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My Email from Jonathan Blow

January 23, 2012

Friday was an indescribably exciting day: I received an email from my role model and inspiration, Jonathan Blow, creator of Braid and (soon) The Witness. It wasn’t out of the blue—I had emailed him first—but it was unbelievably exciting, and perhaps a bit unexpected (I couldn’t be sure he’d even respond).

So why did I email him? Well, as I mentioned, he’s my biggest influence in game design, owing to two things: first, he holds games to be valuable things that can positively affect a player’s quality of life, and second, his design methods are really fascinating to me, and they are really in tune with the way I think. But I’ll get back to those two things in a minute. I emailed him because I wanted his advice on how to start off as a game designer: I figured that if he’s my primary inspiration in game design, I should just go straight to the source for advice.

I wrote him a very brief email and, as suggested by another one of my mentors, only asked one question:

Is it better to just start creating games of any quality and with whatever tools I can find, or to more fully design a complete (albeit small) game to get started?

I was hoping to get some direction about how to start making my first games: design them completely first, or start even smaller and just Get Them Done?

So there I was, typing a fresh game idea into my iPhone, the day after emailing him, when the email notification bar slid down at the top of the screen: “Jonathan Blow”. I was overjoyed: he actually responded!

And his answer was this:

It’s important to build the skill of game creation, because good games are very hard to make.  So I would recommend just starting by making small things with whatever tools seem appropriate.  Over time you can raise your ambition about what you’re making as you have succeeded at smaller things.

And that’s my starting point. Previously, I had dismissed Flash as a viable platform because of its poor performance and probably with some amount of snobbery, given my background in “real” programming. But maybe it’ll be useful to start out. After all, it seems that game creation itself is the more important thing here.

Needless to say, receiving this reply from Jonathan Blow was really motivating. I’ve only been toying around with game design and tools these past few months, but this week I’m starting a small project. I have a few ideas about where to begin, but I’ll also dig around the net for inspiration from game jams (which are typically very small projects).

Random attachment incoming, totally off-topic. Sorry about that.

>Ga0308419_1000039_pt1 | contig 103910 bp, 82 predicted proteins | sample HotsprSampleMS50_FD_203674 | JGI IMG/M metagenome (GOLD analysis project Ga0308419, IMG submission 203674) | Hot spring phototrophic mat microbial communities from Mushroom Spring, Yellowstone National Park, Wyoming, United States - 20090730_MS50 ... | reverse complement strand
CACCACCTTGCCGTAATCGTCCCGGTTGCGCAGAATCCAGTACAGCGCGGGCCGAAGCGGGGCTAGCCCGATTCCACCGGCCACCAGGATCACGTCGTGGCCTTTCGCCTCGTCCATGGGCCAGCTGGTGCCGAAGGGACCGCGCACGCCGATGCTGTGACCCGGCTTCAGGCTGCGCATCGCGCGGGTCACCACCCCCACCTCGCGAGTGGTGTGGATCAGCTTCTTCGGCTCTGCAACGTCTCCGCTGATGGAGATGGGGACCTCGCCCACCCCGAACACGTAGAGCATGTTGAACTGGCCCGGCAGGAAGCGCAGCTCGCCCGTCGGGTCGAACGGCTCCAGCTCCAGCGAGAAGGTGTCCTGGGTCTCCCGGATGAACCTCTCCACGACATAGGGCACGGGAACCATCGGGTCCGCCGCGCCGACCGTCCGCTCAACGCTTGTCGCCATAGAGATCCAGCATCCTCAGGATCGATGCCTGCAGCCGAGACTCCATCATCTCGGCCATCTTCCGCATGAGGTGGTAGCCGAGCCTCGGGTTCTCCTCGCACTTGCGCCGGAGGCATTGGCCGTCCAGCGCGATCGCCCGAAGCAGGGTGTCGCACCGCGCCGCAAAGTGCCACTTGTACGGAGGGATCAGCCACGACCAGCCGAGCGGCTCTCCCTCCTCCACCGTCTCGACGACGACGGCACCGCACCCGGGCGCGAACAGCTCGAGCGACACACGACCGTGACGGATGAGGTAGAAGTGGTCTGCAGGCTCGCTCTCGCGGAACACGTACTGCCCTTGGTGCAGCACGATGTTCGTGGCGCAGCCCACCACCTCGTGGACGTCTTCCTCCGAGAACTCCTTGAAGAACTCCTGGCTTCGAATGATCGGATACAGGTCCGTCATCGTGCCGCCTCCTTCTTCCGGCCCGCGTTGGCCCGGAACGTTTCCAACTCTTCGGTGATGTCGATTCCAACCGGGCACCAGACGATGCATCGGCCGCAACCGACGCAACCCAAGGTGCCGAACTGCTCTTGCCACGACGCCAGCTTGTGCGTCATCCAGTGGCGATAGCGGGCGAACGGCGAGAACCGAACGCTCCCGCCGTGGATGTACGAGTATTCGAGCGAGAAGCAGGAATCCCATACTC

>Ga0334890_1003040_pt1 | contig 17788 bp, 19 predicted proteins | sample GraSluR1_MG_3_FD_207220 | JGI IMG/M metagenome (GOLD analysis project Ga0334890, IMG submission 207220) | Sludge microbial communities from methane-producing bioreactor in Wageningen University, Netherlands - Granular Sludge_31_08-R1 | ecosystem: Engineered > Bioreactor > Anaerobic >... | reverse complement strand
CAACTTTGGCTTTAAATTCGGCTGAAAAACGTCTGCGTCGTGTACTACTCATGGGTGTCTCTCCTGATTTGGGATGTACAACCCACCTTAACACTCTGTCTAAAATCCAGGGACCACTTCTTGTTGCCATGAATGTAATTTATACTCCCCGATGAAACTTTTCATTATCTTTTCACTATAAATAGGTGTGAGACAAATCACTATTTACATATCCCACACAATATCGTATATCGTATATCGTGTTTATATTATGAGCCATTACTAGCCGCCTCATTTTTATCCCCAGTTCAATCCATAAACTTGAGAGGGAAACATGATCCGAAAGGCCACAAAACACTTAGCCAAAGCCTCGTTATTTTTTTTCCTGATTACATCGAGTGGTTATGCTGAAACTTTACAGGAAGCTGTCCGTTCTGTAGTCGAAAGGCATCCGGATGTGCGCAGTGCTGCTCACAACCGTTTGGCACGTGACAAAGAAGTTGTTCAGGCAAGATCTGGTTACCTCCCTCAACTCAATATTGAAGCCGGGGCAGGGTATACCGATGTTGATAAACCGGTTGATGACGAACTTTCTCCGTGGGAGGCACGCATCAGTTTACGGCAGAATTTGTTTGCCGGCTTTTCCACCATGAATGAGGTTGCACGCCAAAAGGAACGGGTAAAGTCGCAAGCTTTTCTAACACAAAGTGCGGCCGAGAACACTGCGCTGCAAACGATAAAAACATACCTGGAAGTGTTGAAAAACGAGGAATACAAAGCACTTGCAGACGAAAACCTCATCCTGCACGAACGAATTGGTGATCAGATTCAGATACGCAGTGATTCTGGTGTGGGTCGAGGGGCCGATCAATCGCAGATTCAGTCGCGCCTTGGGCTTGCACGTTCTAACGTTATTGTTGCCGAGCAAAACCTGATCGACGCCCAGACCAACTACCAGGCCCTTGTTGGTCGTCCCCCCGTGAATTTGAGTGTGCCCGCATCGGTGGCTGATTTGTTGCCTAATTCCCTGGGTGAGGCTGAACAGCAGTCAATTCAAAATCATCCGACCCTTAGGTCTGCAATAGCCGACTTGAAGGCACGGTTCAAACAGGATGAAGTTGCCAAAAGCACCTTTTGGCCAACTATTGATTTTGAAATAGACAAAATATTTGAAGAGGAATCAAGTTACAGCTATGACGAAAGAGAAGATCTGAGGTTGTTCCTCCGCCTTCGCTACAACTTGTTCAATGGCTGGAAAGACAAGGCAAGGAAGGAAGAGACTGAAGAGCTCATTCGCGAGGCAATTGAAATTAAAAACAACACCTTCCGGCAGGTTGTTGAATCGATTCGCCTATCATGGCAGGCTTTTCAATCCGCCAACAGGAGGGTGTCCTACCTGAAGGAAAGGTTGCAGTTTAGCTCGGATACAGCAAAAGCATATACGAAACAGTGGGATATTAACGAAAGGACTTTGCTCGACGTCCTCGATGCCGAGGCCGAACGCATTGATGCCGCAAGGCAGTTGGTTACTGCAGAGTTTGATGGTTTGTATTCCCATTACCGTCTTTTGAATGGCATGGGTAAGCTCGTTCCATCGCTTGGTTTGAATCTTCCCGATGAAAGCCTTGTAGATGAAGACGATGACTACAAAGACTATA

About Jonathan Blow’s Ideas

Before I wrap this up, I’ll do my best here to summarize why I like what Jonathan Blow is doing in game design. Regarding that, I would recommend you read this article on Kotaku. I think it’ll do a better job of explaining what he’s up to. As for his game design ideas, I recommend this video, in which Jonathan Blow and Mark ten Bosch (of the upcoming Miegakure). Given that it’s an hour long, though, I don’t expect everyone to immediately start watching it (though I do recommend doing so at some point), so I’ve tried to capture the important ideas here.

The gist of it is that as a game designer, you have the opportunity to create a universe: not just in the “matter and physics” sense, but also in the things you allow the player to do. That is, the universe you create is a sum of the world itself and the ways that you allow the player to interact with it. As the designer, you have ultimate control over what rules exist, and the ones you decide to use together form a “space” in which the player can move. This is very similar to the field of abstract algebra, in which mathematicians create an object, define rules for manipulating that object, then explore what can be done with them.

It’s up to you—the universe’s creator—to discover these consequences, then carve out a game that reveals these Truths to the player. And it’s this idea that really appeals to me, which also helps to explain why I really liked Group Theory back in my undergrad. In some of my initial game ideas (before hearing this talk), I had taken a similar approach: create rules, then figure out what’s possible. So this talk gave me guidance about what the follow-ups to that are: what should I include, and how do I present them to the player?

What’s Next?

Since I’m taking my first real steps this week toward becoming a game designer, I expect it to be rough. I don’t think I’ll have the most brilliant of games right off the bat. Like any skill, learning how to create a good game will take time. But it’s time to start. Along the way, I’ll hopefully be posting updates about what’s going on.

And if you yourself are a game designer, perhaps you can pitch in and answer these questions for me:

Who or what got you into game design?

When you first started it off, what did you find was good or bad to do?

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